Stoner Winslett jokes that she must be no good at her job because she’s never had a promotion. As founding artistic director of Richmond Ballet she started at the top, although that company bore little resemblance to the one she heads today.
Arriving in 1980 to take over a small student company that used guest soloists, she was made artistic director by the end of the year. She was 21, a former dancer forced to stop because of injury. She was not only one of the youngest artistic directors in the country, but also one of few women in the position. Four years later, she and the ballet’s board took the company professional, and in 1990, Gov. Doug Wilder made it the state ballet of Virginia.
In another era, her 35-year tenure and list of accomplishments might have garnered a gold watch. Staying in one job for decades is so 20th century. But Winslett is an exemplar of the 21st-century woman, carefully balancing career and family.
“You can’t have it all,” she says, “so you have to make some very hard choices.”
Part of her role as artistic director had been choreographing. But the time-consuming and demanding nature of the work became challenging once she had children.
“When you choreograph, it’s not like painting a picture. You can’t stop, come back and expect a ballet to be just where you left it,” she says. “You don’t know where it’ll end up and you can’t do that with an infant at home.”
But the ballet had the resources to commission new works by others for the company, so she sought out promising young choreographers to nurture and develop.
Local balletomanes likely would agree that her most significant work is “Windows,” originally choreographed in 1990 as three acts and again in 1999 as four, each providing a window into various styles of culture from which ballet developed. The score uses variations on the theme from Niccolò Paganini’s 24th caprice for violin by Johannes Brahms, Sergei Rachmaninoff, Boris Blacher and Virginia native Jonathan Romeo.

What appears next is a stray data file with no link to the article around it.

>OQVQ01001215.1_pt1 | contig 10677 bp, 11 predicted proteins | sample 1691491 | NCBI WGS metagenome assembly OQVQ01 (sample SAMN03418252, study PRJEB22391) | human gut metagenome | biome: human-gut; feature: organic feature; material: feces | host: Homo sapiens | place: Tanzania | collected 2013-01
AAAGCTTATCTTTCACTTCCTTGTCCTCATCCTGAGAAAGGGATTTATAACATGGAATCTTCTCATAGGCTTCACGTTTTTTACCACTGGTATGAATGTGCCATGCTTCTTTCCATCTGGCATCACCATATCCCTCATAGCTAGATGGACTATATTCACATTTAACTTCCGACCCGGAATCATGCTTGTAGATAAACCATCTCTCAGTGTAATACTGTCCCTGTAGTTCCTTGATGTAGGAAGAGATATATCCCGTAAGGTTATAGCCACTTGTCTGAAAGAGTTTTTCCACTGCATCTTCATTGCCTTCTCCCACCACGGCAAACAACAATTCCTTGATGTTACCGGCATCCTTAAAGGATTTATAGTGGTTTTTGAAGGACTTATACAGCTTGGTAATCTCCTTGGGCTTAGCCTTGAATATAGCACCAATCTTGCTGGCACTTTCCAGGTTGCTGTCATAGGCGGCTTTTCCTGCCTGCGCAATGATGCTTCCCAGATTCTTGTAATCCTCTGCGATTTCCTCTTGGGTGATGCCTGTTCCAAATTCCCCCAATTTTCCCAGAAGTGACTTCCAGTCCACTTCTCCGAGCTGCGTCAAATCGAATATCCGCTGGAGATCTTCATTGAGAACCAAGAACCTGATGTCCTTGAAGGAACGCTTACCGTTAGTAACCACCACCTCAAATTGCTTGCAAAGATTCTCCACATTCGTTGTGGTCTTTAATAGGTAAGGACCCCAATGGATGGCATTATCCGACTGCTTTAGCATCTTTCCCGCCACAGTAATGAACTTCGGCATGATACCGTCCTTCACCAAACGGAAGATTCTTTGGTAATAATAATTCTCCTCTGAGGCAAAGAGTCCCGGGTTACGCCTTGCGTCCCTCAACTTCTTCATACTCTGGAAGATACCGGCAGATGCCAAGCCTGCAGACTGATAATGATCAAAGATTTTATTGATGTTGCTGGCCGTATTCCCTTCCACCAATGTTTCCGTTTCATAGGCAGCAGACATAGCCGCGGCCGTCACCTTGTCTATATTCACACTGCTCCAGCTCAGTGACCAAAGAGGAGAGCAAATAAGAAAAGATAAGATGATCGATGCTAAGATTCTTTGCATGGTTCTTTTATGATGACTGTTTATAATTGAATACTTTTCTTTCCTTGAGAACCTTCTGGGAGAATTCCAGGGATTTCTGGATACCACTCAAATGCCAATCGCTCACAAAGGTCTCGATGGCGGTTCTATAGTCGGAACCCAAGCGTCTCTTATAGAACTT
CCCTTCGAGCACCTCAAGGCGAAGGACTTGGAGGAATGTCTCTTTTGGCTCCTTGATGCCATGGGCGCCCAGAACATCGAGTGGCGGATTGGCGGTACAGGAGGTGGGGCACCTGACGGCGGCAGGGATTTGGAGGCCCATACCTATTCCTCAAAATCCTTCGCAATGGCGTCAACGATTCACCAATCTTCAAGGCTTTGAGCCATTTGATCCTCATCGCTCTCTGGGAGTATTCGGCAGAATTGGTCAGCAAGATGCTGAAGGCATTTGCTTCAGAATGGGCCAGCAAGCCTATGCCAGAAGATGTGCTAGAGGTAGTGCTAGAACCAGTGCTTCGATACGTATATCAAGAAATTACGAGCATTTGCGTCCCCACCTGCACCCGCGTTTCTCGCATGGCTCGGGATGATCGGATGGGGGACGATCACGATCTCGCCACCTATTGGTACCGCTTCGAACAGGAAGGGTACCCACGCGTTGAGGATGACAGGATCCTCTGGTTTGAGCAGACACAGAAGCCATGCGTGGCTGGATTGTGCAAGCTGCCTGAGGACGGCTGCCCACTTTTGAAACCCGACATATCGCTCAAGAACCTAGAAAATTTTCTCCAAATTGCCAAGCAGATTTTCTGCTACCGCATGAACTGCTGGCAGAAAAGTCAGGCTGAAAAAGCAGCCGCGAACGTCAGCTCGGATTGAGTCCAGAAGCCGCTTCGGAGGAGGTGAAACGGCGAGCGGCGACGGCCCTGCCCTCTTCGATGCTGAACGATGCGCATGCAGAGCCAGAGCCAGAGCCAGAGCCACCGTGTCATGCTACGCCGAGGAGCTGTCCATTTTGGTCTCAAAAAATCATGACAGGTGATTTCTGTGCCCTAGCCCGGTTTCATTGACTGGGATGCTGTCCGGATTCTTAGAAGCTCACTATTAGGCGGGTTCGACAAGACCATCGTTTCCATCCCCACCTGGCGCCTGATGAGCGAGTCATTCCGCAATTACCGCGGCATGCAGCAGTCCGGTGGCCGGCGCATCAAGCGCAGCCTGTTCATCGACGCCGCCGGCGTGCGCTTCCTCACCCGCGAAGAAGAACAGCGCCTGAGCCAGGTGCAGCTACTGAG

“Windows” will be performed this month in celebration of Winslett’s 35th anniversary, along with George Balanchine’s “The Four Temperaments” as part of the company’s three-show residency with the Richmond Symphony at the Carpenter Theatre.
“This piece is so special to me because as a culture, we have to keep a reverence for the past,” Winslett says. “We need to hear the wisdom of the elders. It’s what we leave behind, the arts, that will tell future generations who we were and how we felt.”
In the fourth section, the lead couple comes flying in from the sides, representing the heroes of the past, and ends with hope for the future, both key points for the choreographer.
“I hope someone does a ‘Windows 5, 6 and 7,’ she says, “because we have to keep looking backwards and forward simultaneously.”
Winslett is still one of only four women artistic director of major companies, with no intention of slowing down, especially now that her youngest child is older. She’s discussed successors with the board, and it’s her hope the right person eventually reveals him or herself. If that person showed up tomorrow she’d step aside, she says, though she wants to work for years to come. A recurring question is if she’d prefer a position in a bigger city.
“The Richmond Ballet is this little seed I’ve been watering all these years,” she says. “No, this is it. I’m a family director, not a director for hire, and there’s a huge difference.”
At heart, she’s still a dancer sidelined by injury.
“I still miss moving across the floor and taking up space,” she says. “That feeling of taking space, covering space? I miss that all the time.” S
Richmond Ballet’s “Four Temperaments” and “Windows” run Nov. 7-8 at Carpenter Theatre, 600 E. Grace St. Call 344-0906 or visit richmondballet.com.